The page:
J.B. Mehta, J.
1. The original plaintiff whose suit has been dismissed by the learned Single Judge by confirming the trial Court's decree has come in this appeal.
2. There is no dispute that the deceased contractual tenant Rana Chhotabhai Nanabhai, though his tenancy was duly terminated before his death on March 9, 1960, he was at the date of his death continuing in the suit premises as a statutory tenant. There is also no dispute that the deceased was doing grocery business in the suit shop and that he had left his widow Haribai and his daughter Punjiben as his heirs and all these persons - widow Haribai, daughter Punjiben and daughter's husband Manilal Chhaganlal were all residing with the deceased at the time of his death. The case of the plaintiff was that after the death of the tenant Chhotalal Naranbhai, statutory tenancy was continued only by widow Haribai. Haribai died on February 11, 1964. The plaintiff gave notice, Ex. 27, on August 18, 1964. The defendant daughter and the daughter's husband in their reply, Ex. 30, dated September 1, 1964 claimed protection as statutory tenant. The plaintiff's suit was on the basis of title for evicting the defendants as being in unauthorised possession. The learned Single Judge having held that they were not in unauthorised possession but under Section 5(11)(c) in their own rights on the death of the statutory tenant Chhotalal, the suit for eviction must fail. That is why the plaintiff has come in this appeal.
3. The legal position is now well settled as to the true interpretation of Section 5(11)(c) which was in force at the relevant time. Section 5(11)(c) provides that a tenant means any person by whom or on whose account rent is payable for any premises and includes-
(c)(i) in relation 'to premises let for residence, any member of the tenant's family residing with the tenant at the time of, or within three month immediately preceding, the death of the tenant as may be decided in default of agreement by the Court, and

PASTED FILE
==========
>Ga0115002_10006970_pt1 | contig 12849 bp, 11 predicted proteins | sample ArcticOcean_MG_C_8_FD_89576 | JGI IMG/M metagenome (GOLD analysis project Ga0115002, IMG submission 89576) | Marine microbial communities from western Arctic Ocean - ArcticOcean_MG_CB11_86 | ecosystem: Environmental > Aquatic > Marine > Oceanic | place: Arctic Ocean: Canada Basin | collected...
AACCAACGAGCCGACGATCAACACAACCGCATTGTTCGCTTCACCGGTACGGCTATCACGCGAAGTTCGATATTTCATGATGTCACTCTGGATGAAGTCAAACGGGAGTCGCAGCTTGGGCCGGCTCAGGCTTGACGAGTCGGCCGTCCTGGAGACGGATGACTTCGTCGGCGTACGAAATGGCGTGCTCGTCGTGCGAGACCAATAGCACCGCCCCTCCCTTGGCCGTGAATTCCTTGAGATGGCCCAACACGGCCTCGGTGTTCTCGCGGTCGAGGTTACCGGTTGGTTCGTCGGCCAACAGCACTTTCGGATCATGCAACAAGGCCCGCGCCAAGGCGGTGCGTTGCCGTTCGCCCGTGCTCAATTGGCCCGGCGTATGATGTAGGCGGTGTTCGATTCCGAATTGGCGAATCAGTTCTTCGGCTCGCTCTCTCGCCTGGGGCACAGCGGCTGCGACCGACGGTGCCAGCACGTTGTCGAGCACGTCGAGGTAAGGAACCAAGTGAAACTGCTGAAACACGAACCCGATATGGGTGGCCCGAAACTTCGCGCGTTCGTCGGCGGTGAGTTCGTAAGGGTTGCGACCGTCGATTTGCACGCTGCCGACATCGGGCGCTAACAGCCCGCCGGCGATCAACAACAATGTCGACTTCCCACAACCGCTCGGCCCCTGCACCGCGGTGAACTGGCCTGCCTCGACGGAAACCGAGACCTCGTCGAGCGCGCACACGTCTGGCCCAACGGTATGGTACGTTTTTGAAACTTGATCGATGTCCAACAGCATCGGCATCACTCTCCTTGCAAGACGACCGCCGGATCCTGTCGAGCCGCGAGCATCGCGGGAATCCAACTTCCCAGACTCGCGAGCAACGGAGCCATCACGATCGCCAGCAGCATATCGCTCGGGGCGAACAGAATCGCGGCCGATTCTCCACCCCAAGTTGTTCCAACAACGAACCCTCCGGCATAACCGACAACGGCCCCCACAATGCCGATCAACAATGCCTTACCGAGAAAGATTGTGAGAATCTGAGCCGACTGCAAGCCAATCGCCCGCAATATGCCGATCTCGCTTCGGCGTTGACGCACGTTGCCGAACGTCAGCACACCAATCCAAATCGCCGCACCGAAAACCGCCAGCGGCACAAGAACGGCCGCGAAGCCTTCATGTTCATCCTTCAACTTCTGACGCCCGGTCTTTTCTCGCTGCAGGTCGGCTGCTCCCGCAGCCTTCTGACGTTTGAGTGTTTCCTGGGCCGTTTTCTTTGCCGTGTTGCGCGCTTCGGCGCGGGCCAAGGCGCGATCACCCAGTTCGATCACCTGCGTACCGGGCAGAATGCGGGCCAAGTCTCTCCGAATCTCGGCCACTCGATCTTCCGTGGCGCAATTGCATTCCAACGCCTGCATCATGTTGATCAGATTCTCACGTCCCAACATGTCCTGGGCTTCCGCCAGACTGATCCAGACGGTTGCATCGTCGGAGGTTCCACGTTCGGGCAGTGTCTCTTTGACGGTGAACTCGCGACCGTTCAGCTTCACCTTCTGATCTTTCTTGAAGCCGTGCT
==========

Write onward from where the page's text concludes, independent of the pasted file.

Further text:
In Heirs of deceased Mohanlal v. Muktabai 12 G.L.R. 272 at page 276, a Division Bench, consisting of A.D. Desai, J. and my learned Brother, interpreted this relevant Clause in Section 5(11)(c) in this inclusive definition of the term 'tenant'. It was pointed out that all the various clauses of Section 5(11) make no reference whatever to the nature of the premises but only to the classes of the persons who are entitled to become tenants. Clause (c) of Section 5(11) provides that any member of the tenant's family residing with him at the time or within three month immediately preceding his death as may be decided in default of agreement by the Court, is a tenant. The words, 'residing with him' control the expression 'any member of the tenant's family' and the said words did not refer to the nature of the leased premises. Because in this relevant definition as it stood before 1965, there were no words of limitation such as 'in respect of premises let for residence' so as to restrict this benevolent clause only to residential premises, and as various Subclauses (a),(aa),(b) clearly indicated that they applied to all the premises, in absence of any words of limitation in this relevant Sub-clause (c), it could not be held that the benefit of this provision was to accrue only in respect of residential premises. It was pointed out that the legislature enacted Section 5(1 l)(c) for the purpose of protecting members of the tenant's family residing at the time of or within three month immediately preceding his death. The protection is not to any and every member of his family but only to such member of the tenant's family who was residing with him at the time of, or within three month immediately preceding his death. It was, therefore, held that this provision laid down the manner of devolution of statutory tenancy and it devolved on the death of the statutory tenant on any member of the tenant's family residing with him at the time of, or within three month immediately preceding his death. It was also pointed out that in many cases, maintenance of members of tenant's family residing with him depended on the income derived from the business and in order that such members of the tenant's family might not be thrown on the street, but continued to maintain themselves by carrying business in the premises, the legislature appeared to have enacted the provisions of Section 5(11)(c) of the Act. Therefore, it was in terms held that the true construction of Section 5 (1 l)(c) of the Act is that any member of the tenant's family residing with him at the time of, or within three month immediately preceding his death was a tenant within the meaning of the said provisions irrespective of the purpose for which the premises were let. The ratio was categorical that on the death of the statutory tenant any member of his family residing with him at the time of, or within three month immediately preceding his death was entitled to become a tenant. In Sudalaimuthu v. Palaniyandavan : 1SCR450 , in similar context of such tenancy legislation, where the benefit was to accrue to the members of the family, it was in terms held relying on Webster's New World Dictionary that 'family' would include a group of people related by blood or marriage, relatives. A person can, therefore, be regarded as being the member of his wife's family and not merely of his father's family. The term 'family' was not to be construed in the narrow sense to mean only a member of a Hindu Joint Family but even to include a son-in-law as member of the family, keeping in mind the salutary principle that the definition of the tenant in such tenancy legislation was applicable irrespective of the personal laws governing the parties. A similar wider interpretation must be given even to the present definition as is pointed out by the Division Bench because the legislature has enacted Section 5(1 l)(c) for the purpose of protecting members of the tenant's family residing with him at the time of, or within 3 month immediately preceding his death. The tenant's definition is also applicable to all persons, not only to the widow and the daughter but also to daughter's husband, or the son-in-law as held by their Lordships in the aforesaid decision.